The Feb. 24 meeting of the Columbia Heights City Council was cruising to conclusion. The consent agenda items had passed, and the members had reported their civic activities for the past two weeks. Then Theresa Strike, a Heights resident and vice chair of the DFL District 41B’s communications committee, stepped up to the microphone during the public comment period.
Why, she wanted to know, had the DFL been kicked out of the library?
“The library staff told us they had been instructed to not let their space be used for political meetings,” she said. “This meeting [on Feb. 22] had been previously set up, abruptly canceled and [was] reinstated. I earned my master’s degree in library science at the University of Wisconsin-Milwaukee. One of the things we learned is the importance of libraries not limiting viewpoints … Libraries offer services to every group in the community, regardless of affiliations of beliefs. Professional ethics [demand it], and in many cases, it’s a legal duty.”
City Manager Kelli Bourgeois noted that the meeting had been reinstated because the library had not given the DFLers the required two-week notice of cancellation.
District 41 Chair Jonathan Rehlander chimed in. “Libraries are not considered to be endorsing of anything,” he said. “They’re not considered to be endorsing any of the groups that use the library any more than they would be considered endorsing the books on the shelves.”
Resident John Bristow said, “This is really peculiar. I’m a life-long DFLer and resident. We are the only political organization that uses the library and this policy discriminates against this particular group. I suggest you override this policy tonight.”
City Attorney James Hoeft disagreed. “The policy is already in place. It’s valid, legal and conforms to all First Amendment rights and nondiscrimination rights. The Council will revisit the policy.”
When the Council met for a work session on March 2, however, the discussion centered less on who could use the library and more on library operations.
In the work session packet was a list of all the individuals and organizations that have reserved the library’s community room since January 2018. The Northeaster counted 17 instances in which the room had been reserved for Senate District 41; not all the meetings were for the DFL party. In addition, the community room was used as a polling place twice in 2018 and most recently on March 3 for the Presidential primary.
City Manager Kelli Bourgeois started the discussion with a review of the current policy, which was revised in 2018. It restricts use of library facilities to Columbia Heights residents and nonprofit organizations. Its language, however, does not explicitly bar political organizations. Item 2 of the guidelines states: “The library makes meeting space available to the public regardless of beliefs or affiliations of the individuals or groups requesting their use.” Item 4 says: “Rooms may be scheduled by Columbia Heights residents or nonprofit groups that are open to the general public and appropriate to the facility.”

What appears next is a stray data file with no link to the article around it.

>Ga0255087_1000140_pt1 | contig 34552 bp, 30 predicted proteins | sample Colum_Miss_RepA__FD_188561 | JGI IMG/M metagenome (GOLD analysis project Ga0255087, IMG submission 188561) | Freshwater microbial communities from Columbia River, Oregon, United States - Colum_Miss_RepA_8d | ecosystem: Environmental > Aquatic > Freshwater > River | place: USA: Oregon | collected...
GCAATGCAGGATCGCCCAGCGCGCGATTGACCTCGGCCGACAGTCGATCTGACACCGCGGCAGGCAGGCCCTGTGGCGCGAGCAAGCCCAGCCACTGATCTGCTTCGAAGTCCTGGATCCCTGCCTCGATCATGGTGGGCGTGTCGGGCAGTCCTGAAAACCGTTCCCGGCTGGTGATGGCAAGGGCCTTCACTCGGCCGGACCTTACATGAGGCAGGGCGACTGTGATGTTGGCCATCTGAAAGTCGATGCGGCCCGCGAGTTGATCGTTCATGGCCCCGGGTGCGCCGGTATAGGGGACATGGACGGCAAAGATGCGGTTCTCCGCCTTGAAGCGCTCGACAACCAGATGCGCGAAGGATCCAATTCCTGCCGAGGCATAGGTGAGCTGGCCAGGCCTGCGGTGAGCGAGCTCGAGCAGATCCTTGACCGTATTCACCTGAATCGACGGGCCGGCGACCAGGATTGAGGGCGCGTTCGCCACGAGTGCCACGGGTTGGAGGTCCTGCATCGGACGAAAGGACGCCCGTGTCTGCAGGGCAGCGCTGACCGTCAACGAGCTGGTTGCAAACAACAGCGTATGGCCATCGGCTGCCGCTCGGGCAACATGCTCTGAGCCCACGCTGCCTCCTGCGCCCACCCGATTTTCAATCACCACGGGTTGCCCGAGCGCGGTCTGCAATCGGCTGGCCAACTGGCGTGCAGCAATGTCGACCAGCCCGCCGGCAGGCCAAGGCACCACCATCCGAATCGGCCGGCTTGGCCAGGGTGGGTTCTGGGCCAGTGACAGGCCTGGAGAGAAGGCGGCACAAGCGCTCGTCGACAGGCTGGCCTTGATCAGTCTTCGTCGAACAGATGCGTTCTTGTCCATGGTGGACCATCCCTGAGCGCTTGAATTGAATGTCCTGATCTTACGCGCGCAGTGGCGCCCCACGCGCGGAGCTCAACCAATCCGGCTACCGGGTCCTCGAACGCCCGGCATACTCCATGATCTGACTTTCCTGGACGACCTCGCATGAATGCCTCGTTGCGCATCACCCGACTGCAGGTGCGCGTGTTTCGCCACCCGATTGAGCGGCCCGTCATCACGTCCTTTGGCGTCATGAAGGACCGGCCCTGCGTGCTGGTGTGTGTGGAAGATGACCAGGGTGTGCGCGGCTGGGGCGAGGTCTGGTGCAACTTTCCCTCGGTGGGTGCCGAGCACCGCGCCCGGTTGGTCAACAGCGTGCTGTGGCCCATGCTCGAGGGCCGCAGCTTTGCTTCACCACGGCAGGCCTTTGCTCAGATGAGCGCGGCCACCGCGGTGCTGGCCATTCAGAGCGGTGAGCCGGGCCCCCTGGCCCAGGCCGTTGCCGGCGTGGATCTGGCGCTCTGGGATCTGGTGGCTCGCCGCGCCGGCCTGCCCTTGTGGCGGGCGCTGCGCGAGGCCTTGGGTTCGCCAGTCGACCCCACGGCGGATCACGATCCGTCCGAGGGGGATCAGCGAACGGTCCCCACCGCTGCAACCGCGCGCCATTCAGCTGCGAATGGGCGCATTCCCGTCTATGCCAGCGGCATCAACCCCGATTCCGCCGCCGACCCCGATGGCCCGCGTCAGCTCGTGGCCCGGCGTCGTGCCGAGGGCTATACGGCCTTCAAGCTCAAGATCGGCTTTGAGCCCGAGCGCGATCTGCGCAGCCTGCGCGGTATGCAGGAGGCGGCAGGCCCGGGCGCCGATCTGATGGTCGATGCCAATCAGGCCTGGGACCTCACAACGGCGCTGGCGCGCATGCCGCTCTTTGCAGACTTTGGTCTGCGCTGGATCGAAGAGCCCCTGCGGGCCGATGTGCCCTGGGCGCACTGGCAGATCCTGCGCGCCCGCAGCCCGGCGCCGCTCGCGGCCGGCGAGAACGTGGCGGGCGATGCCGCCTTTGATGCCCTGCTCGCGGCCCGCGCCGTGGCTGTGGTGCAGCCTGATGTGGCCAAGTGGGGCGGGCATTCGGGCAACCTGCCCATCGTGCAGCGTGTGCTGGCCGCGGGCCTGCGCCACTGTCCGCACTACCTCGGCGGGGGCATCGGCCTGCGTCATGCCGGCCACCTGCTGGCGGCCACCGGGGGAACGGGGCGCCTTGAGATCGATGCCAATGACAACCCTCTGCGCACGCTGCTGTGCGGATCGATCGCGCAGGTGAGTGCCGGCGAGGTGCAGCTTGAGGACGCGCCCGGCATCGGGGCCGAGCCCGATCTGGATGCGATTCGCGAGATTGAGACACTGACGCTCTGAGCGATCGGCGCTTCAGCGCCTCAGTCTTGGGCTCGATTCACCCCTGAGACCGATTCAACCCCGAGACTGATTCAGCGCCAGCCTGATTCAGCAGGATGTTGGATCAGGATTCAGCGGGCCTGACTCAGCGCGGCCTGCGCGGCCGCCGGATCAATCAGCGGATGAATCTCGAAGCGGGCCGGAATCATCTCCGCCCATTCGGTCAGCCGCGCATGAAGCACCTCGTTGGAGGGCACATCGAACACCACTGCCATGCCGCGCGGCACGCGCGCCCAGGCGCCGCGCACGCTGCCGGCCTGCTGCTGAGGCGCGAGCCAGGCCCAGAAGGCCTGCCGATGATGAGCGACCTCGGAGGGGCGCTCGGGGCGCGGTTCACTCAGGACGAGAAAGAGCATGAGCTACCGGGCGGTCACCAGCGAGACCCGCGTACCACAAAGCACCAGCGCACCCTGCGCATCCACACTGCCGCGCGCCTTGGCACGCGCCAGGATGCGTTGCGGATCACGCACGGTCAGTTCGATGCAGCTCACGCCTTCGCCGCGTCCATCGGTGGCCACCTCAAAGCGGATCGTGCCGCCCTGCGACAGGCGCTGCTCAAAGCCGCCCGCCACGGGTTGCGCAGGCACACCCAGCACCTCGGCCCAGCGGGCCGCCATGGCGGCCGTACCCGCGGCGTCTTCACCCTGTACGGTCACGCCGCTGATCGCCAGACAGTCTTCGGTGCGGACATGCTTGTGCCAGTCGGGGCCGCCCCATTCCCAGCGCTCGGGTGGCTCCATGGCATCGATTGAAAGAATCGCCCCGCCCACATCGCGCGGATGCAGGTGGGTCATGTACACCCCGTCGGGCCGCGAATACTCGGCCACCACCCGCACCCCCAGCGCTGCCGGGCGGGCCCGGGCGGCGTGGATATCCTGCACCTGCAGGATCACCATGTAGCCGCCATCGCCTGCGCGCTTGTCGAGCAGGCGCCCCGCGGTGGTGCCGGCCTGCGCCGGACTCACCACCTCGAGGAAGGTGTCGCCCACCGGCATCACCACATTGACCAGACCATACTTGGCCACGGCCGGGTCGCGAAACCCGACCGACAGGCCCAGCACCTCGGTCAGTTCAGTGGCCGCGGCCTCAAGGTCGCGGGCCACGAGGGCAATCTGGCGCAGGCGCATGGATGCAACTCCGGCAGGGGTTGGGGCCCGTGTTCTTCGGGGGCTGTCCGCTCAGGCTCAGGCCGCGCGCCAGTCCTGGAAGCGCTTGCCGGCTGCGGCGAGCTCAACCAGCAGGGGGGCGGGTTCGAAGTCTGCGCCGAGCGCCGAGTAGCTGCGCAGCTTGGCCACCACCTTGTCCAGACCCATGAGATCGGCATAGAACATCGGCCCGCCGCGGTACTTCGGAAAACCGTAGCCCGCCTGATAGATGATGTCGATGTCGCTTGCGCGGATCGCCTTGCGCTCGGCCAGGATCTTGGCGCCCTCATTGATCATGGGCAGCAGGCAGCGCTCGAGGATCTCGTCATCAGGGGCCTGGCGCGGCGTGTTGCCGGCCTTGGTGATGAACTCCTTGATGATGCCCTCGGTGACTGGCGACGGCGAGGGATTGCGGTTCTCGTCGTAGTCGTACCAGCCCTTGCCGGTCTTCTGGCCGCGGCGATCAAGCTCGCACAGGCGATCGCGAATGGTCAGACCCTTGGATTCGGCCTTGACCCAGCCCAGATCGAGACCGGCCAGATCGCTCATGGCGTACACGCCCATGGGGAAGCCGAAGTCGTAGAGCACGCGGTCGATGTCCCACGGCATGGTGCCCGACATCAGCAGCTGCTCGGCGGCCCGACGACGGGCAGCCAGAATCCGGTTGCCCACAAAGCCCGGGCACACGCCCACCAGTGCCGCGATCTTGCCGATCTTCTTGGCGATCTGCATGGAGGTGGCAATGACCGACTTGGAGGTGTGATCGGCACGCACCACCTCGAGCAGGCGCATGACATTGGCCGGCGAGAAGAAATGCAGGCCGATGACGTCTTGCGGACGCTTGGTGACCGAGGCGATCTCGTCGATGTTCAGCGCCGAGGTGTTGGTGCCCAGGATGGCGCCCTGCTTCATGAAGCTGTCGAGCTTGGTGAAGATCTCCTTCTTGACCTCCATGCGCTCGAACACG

“We need to either clarify the policy or change it,” she told Council members. “We have three options to consider. The second and third options need discussion.”
Option A would limit all use of the community room. Option B would carry on the current policy but clarify definitions of residents and nonprofit organizations. Option C would open the room to everyone.
Library Director Renee Dougherty had questions of her own. The library currently charges $30 per hour for after-hours use of the community room. The decision to charge is up to library staff. She wondered if that should change.
Bourgeois asked, “Where’s the tipping point? I think you should be charging across the board.”
Council President Nick Novitsky said, “That’s a big community room for a small fee.” He said if library staff was paid $24.50 per hour and a custodian $18, the library’s costs would not be covered.
Dougherty responded that she has had trouble getting payment from some users after they’ve used the room and was told to charge up front. She wondered about expanding the parking lot so library users could still use the library during an event in the community room. She was told to encourage everyone to make more use of the Fairview parking ramp, especially as the corner of 40th and Central is redeveloped.
Mayor Donna Schmitt thought someone should be on hand to lock up after groups are gone, then asked, “Does the room really need to be open until 11 p.m.? The fee should cover that.” She also felt users should present an ID to rent the room.
In the end, Dougherty was told to go back and revise the policy. She received no guidance on whether or not the DFL – or any other political party – should be allowed to use the community room.